Empty Bedrooms: How a Slick PR Campaign Convinced a Nation to Turn its Children over to Criminals, Sociopaths and Child Abusers

In July of 2003, Lulu Corter won a $6.5 million settlement against K.I.D.S. of New Jersey and its founder, Miller Newton.  K.I.D.S. was a controversial drug rehabilitation program where Corter had been held from 1984, when she was 13, until she escaped in 1997 at the age of 26.

When Lulu was 13, her parents took her to see Newton after watching a CBS exposé of Newton’s controversial program.  Though she had no history of substance use, Newton convinced the parents that her “eating disorder” was an addiction just like an addiction to drugs and that his program was uniquely equipped to cure her.

Lulu was forcibly removed from her home and placed in the home another K.I.D.S “foster” family where the program had installed locks on the doors and bars on the windows.  She was forced to drop out of school and forbidden from all relationships with people outside of the program.  For the next 13 years, she spent up to 18 hours a day in “therapy” at the KIDS facility.  At night she was kept under lock and key.

She didn’t attend parties, didn’t date boys, didn’t go to school, didn’t learn to play an instrument, never played on a sports team.  She was a prisoner.  She wasn’t the only one.  And K.I.D.S. wasn’t the only prison.

Before he founded K.I.D.S., Newton was the clinical director for a drug rehab program called Straight, Incorporated.  In its heyday, Straight, Inc. had facilities in several states and claimed to be providing care for up to 10,000 children and young adults at any given time.  Children as young 10 years old, many of whom had no formal substance abuse diagnosis, were taken from their homes and forcefully placed in Straight-supervised “foster” homes where they were kept under lock and key.  If they did manage to escape, they had nowhere to go.  Their families, who also went through excruciatingly long, confrontational, encounter style “therapy” sessions were instructed that they must not accept their child back into the home until the child completed treatment.  Families that showed success in the program became foster families.  Children that showed success became counselors.

When a child entered the Straight program s/he was stripped of all civil liberties.  S/he was never allowed to be alone.  Children who had progressed in the program would escort her everywhere s/he went, holding her by her belt loops.  S/he would stand for hours on end in group sessions (she hadn’t earned the right to sit) where she would be berated, army recruit style, being called filthy names, being told she had destroyed herself and her family, even being spit upon, in an effort to break her down so she could be rebuilt.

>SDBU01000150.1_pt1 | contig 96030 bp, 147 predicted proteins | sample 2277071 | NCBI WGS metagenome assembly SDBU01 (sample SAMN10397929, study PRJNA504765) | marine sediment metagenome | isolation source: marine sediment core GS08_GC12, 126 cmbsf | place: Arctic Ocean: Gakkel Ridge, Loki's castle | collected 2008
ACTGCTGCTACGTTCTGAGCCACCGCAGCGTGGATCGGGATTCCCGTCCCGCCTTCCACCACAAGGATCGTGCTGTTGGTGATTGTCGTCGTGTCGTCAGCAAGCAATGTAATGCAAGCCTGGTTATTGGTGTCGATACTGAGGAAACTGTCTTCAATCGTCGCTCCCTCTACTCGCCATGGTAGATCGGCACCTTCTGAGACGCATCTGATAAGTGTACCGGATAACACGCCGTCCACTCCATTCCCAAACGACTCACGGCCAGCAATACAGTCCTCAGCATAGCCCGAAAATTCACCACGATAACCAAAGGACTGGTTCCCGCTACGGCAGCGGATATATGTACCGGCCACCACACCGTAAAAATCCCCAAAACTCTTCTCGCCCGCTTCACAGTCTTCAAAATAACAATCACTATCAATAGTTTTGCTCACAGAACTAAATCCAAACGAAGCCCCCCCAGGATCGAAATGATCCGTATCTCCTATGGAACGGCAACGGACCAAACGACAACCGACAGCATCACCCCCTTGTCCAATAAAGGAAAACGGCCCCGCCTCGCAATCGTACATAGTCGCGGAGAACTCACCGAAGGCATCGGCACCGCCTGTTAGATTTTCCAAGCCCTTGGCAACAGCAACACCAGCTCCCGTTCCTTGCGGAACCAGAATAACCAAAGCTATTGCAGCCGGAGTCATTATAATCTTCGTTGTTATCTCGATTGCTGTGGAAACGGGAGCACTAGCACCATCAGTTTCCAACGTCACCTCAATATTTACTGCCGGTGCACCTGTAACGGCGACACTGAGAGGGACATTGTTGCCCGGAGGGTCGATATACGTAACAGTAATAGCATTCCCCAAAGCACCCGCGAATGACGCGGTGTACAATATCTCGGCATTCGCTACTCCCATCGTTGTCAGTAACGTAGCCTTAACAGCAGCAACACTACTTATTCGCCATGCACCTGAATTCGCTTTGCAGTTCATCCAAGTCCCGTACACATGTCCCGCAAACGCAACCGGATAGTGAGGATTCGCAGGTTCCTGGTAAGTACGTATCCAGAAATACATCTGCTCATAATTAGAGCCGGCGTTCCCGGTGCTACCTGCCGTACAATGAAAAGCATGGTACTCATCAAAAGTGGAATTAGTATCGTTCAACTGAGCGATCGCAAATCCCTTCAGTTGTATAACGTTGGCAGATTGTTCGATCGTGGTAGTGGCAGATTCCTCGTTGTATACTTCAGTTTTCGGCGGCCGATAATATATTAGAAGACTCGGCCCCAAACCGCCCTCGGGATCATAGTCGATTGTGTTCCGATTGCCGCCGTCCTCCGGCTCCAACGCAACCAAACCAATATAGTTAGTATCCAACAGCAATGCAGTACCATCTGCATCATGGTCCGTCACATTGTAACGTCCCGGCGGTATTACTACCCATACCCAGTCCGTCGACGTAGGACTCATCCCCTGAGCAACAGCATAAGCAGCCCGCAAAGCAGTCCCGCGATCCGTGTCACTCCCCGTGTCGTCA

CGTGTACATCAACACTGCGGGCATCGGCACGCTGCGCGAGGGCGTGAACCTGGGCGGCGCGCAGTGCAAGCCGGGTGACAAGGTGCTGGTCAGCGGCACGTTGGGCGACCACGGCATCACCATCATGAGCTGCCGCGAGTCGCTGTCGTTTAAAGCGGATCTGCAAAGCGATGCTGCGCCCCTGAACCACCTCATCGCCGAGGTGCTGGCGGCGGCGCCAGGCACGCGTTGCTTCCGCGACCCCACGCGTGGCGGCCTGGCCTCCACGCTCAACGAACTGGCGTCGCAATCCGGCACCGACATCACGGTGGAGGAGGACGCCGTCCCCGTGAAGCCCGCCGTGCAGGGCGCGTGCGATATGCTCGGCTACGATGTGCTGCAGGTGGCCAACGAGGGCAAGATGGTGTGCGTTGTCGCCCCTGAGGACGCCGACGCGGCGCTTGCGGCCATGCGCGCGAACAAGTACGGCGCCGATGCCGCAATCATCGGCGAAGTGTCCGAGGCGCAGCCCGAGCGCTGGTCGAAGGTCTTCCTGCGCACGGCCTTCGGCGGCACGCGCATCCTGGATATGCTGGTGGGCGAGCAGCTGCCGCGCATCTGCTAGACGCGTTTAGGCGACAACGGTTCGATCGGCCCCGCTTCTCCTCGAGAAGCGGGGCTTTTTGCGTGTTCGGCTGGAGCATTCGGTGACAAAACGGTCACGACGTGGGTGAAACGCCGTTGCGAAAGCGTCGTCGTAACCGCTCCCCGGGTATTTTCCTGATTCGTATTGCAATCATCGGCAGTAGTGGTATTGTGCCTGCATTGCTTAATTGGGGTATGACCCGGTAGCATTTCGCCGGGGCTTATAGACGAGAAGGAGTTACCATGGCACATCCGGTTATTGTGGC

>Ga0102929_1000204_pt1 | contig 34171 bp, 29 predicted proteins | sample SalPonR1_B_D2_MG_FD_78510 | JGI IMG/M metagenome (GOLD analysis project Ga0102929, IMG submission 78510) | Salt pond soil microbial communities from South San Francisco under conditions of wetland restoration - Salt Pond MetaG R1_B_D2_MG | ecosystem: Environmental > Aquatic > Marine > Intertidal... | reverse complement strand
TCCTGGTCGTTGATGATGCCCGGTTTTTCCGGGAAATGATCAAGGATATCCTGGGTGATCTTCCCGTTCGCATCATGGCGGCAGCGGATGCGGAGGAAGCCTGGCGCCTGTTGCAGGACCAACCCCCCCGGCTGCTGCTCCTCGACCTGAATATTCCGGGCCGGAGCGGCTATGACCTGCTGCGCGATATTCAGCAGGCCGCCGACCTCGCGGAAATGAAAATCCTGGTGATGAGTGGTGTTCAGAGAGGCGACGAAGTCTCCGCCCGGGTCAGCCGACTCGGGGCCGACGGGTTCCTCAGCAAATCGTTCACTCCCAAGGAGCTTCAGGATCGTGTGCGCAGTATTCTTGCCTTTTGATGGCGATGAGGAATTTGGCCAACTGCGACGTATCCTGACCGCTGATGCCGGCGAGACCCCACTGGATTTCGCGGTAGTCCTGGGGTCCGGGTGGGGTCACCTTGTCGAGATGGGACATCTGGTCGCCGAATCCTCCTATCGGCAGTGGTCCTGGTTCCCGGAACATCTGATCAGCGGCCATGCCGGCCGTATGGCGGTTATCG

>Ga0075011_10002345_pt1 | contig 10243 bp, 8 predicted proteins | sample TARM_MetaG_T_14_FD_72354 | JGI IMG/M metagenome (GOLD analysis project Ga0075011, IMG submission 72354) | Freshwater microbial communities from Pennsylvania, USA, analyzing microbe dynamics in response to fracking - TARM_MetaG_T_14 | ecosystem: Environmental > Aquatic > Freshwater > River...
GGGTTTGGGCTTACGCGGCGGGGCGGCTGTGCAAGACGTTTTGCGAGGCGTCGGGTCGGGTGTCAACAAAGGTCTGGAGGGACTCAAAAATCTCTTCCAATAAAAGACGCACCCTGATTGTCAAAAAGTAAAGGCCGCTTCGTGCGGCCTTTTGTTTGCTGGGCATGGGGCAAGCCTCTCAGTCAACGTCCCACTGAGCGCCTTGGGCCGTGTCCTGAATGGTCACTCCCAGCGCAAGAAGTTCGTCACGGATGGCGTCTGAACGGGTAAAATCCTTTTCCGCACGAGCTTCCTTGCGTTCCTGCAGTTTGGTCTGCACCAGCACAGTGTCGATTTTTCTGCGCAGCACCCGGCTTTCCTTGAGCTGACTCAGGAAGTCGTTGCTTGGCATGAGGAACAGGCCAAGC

“Clients” of the program lived in a state fear and dependency.  They were frequently bullied and even physically restrained by untrained client/staff members.  At times they were left restrained for hours sitting in their own urine and feces.  They would graduate from the program when they had adopted and internalized its ideology, and even then, they didn’t really move on.  Most would stay as peer leaders, staff members and advocates, praising their abusers and continuing the legacy of abuse in an effort to “help” others who were entering the program.

Miller Newton didn’t start Straight, Inc., nor did he develop its treatment regiment.  Straight Incorporated was founded by Marivn Zembler, a wealthy businessman who was tied to the Bush family.  The treatment techniques were developed under the direction of Nixon’s drug Czar, Robert DuPont.  Nixon had declared a war on drugs, declaring drugs “public enemy number one.”  He appointed DuPont as Drug Czar and together they oversaw the funding for an experimental youth rehabilitation program called The Seed.  The Seed grew into Straight Inc.  And Straight, Inc. paved the way for the growth of the multi-billion dollar “troubled teen” industry, which would prove to be far more troubled that the teens it claimed to help.

During the 80s, if one read the paper or watched the news, it seemed as though our nation was on the verge of falling, not to the cold war, but to the evils of teen substance abuse.  Stories of PCP-crazed kids chewing off their arms and people taking LSD and jumping out of 14th story windows were presented to high school students, while “Just Say No” was in full swing.  Nancy Reagan was praising the work of programs like Straight Incorporated and Palmer Drug Abuse Program, a national organization that had previously been exposed by 20/20 and 60-Minutes for widespread abuse and the use of Korean POW-style brainwashing techniques.  The First Lady even took Princess Di to visit Straight Incorporated in an effort to demonstrate our success in tackling the teenage drug abuse “epidemic.”